Lacrosse vs Impala

My father is debating between either a 2007 Buick Lacrosse with 3.8 engine or a 2007 Chevy Impala with the 3.5 or 3.9 engine. He keeps car for more than ten years. Which one of the two will likely have less
maintanence problem ? Thanks for sharing your knowledge.
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Jack wrote:

That 3.8 motor is pretty damn good. That's the route I'd pick if I had to buy one of those two cars.
b
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I've had three Buicks with the 3.8 and I'd buy it again and again. Unless the Impala has some overwhelming feature I'd go with the Lacrosse.
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Jack wrote:

It's hard to loose with the 3.8. A "tried-and-true workhorse." And it gets exceptional fuel economy for it's size (typically exceeding 30MPG highway for most people)
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Check on that 3800 in the Buick, I thought they were discontinued?

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From LEASECOMPARE.COM: The 2007 Buick LaCrosse returns this year available in three models: CX, CXL, and CXS. These three models are equipped with a four-speed automatic transmission in a 3.6-liter V6 engine for the CXS, and a 3.8-liter V6 engine for the CX and CXL. HTH, s. BTW, I wanted to know also!
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The 3800 is over-rated. I had a 01 Impala with the 3.8L and it had a coolant leak at 10K miles. At full throttle the 3800 sounds rough and very little performance after 50mph. I would buy the Lacrosse with the 3.6L DOHC engine if he can spend the dough.

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You must have had the worst 3800 ever built. They are one of the higest rated engines. I have owned 2 3800 Series I's, 1 Series II and now a Series II Supercharged, and all have been awesome engines. Plenty of power, and awesome on gas.

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I had one in my '91 Regal that was still going strong when I sold the car with 150k. I found it interesting that both my '97 and '01 LeSabre with the updated version got both better mileage and better performance in a heavier car. At 120k, I've never had to add oil between changes and I change at 7500 miles. I put new plugs in at 110k, but it was still starting and running as smooth as the day I bought it.
--
Ed
http://pages.cthome.net/edhome/



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A lot of 3800 fans on this forum. You can even ask the GM tech "ian" and he will tell you that the series I engine was better than the series II. He said that the small block V8's are GM's best and the 3.6L DOHC V6 to be the better engine because very little repair work is being done.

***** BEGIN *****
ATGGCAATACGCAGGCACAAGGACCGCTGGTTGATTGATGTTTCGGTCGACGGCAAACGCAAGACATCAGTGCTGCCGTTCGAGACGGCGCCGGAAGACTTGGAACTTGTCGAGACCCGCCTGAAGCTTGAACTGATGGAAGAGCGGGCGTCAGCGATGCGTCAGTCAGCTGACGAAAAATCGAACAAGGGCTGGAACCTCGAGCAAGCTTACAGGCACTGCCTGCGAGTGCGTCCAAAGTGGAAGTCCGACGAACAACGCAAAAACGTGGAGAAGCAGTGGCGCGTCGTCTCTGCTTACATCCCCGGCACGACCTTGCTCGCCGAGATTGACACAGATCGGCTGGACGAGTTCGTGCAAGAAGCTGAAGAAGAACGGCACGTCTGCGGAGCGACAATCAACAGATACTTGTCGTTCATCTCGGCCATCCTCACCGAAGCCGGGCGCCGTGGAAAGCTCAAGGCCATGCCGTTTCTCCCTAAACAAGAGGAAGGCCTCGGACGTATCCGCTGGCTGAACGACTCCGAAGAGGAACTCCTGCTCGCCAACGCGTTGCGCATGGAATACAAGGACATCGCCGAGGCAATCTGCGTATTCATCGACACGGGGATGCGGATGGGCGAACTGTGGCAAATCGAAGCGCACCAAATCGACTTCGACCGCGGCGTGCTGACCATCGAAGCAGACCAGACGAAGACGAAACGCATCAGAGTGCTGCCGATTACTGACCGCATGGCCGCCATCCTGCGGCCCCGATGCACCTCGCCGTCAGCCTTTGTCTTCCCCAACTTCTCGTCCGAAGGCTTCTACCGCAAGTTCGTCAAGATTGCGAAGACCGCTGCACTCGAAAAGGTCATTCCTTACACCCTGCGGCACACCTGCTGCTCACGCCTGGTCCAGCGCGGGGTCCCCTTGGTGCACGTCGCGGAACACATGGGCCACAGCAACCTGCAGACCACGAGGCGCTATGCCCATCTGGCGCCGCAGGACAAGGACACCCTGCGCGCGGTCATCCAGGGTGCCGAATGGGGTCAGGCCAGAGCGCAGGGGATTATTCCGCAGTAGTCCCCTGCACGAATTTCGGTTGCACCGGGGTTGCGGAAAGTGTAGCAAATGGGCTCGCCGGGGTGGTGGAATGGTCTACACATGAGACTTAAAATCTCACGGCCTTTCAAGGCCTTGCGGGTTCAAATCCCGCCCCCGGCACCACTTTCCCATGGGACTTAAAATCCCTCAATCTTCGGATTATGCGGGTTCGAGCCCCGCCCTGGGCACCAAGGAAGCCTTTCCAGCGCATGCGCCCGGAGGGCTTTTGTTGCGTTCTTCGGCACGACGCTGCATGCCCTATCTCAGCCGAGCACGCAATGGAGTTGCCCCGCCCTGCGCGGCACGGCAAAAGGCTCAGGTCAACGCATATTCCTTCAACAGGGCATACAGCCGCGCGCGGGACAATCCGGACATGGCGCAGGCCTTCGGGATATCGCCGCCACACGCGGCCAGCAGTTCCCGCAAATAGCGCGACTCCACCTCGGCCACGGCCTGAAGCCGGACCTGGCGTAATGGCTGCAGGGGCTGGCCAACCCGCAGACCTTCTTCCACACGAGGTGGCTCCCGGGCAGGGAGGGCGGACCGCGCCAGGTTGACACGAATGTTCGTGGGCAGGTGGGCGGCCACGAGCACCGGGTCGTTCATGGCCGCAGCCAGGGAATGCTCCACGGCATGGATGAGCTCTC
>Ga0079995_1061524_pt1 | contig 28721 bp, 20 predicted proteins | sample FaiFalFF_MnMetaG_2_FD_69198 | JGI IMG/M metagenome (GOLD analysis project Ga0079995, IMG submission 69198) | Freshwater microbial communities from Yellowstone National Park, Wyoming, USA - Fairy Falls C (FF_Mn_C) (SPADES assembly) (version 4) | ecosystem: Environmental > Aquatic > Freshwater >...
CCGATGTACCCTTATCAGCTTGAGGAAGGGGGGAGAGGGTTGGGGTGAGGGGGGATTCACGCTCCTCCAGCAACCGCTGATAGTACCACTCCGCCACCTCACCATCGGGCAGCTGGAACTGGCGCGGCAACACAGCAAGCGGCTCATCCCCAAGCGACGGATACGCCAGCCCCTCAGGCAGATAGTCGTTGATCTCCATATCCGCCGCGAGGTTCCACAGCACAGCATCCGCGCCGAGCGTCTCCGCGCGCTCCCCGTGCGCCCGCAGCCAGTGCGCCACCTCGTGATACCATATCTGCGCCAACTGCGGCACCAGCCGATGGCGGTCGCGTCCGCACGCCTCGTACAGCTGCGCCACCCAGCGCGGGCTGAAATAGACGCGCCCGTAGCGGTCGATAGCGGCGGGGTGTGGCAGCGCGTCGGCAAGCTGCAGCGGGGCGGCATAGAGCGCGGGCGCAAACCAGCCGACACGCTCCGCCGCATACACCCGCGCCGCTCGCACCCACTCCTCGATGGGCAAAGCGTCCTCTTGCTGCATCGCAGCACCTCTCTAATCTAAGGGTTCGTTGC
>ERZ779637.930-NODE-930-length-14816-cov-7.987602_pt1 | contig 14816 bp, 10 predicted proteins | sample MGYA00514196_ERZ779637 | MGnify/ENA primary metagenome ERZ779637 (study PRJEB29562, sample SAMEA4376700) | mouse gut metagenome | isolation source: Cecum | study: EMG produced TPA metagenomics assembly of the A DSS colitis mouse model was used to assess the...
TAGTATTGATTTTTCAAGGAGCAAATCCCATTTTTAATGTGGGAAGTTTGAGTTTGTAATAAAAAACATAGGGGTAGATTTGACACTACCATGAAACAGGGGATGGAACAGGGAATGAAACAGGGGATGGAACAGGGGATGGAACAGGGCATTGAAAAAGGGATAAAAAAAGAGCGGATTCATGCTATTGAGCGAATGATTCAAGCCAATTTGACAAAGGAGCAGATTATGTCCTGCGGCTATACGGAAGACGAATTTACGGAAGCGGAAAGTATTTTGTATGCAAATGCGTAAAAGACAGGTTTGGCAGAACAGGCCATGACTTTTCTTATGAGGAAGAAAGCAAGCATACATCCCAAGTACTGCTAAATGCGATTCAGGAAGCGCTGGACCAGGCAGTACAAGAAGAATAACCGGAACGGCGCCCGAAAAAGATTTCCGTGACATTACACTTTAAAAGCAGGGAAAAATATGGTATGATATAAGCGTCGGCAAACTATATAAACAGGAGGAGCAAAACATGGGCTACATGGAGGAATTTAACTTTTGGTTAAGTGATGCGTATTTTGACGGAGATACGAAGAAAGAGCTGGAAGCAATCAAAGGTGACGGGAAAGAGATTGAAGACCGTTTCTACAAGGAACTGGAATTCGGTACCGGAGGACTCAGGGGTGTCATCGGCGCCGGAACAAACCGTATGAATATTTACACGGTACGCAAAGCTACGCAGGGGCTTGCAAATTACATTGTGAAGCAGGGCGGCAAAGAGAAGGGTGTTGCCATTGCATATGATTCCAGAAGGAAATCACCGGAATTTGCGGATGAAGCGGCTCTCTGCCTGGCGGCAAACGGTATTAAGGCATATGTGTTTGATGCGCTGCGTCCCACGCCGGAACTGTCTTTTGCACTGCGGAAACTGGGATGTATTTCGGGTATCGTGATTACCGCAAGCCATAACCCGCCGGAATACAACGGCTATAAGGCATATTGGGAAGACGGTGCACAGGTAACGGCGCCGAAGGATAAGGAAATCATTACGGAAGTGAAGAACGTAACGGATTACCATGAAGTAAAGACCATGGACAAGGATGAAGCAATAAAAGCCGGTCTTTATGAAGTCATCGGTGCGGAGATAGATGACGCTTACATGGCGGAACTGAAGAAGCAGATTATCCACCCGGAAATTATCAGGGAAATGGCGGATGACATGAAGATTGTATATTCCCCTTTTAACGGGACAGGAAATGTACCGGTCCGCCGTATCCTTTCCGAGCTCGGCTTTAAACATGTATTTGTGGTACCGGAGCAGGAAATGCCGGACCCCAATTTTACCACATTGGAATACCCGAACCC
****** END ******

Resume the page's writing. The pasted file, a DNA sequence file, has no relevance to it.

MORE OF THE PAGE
Coolant leaks were actually very common from 2000-2003 for the 3.8. The walnut shells "fix" didn't work for me.
The supercharged version is better because of the heavy duty tranny and the no plastic intake manifold but the newer 3800's have an aluminum intake manifold even in the NA version. For performance drivers the regular NA 3800 is a weak performer but for a senior it is adequate. You name me a V6 engine larger than 3.0L for the year 2007 that has less than 220 HP, 197HP for 231 ci is pathetic.

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...another 3800-lover, I admit (but do NOT like the coolant leak!). Doing a little math, the 3800(231cu. inch) yields considerably more power per cubic inch than the 3.0 at 220 hp you mentioned. At that rate, if the 3800 increased its size to 3.0-L, it would put out like 255 hp--hate to say, but probably still w/the leak!!! s
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Say what? If the 3800 increased its size to 3.0L??? You mean if the 3.8L (aka 3800) decreased its size to 3.0L its output would be 3.0/3.8=0.79 So, if you go 197HP x 0.79= 156HP.
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Power is not a calculable function of displacement. Too many variables, even if all else remained constant.

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I was giving a generalization. If displacement is smaller HP and Torque go down.

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Give you an example of the SOHC Chrysler 3.5L which has 250HP. In 2001-02 Chrysler sold both the 3.5L and 3.2L (225HP) SOHC in the LH cars. They are both identical engines except in displacement. Look it up.
3.2/3.5 = 0.914 x 250 HP= 228.5 HP which is very close to the 225HP rating.

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Coincidance, bore stroke variations for the same displacement change output, cam timing, cylinder head design and so on come into play, too much of a generalization here. Look at all the cubic inch variations of the SBC and you will see the theory is flawed. 283 cubes 220 hp, go to 327, 340 hp., as a common example, do the math. I understand to the laymen this is a midline issue, but it can be misleading ( not meaning you are the laymen here)

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Hey, Vaughn, even I had to laugh at that one. Bet you will catch me doing the likes again! sam
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This is true. I have a 2000 Impala with the 3.8 and it runs very well. I have more than adequate acceleration; and before ethanol blended gasolines took over the market, I could get 33 mpg on the highway. So far, I've had no coolant leaks, and the car has 75k on it. The Buick or Impala would be a tough choice, but my service writer bought an Impala just before the 3.9 came out to get the 3.8. So, I would go with the Buick also even though I am a Chevy fan. Roy

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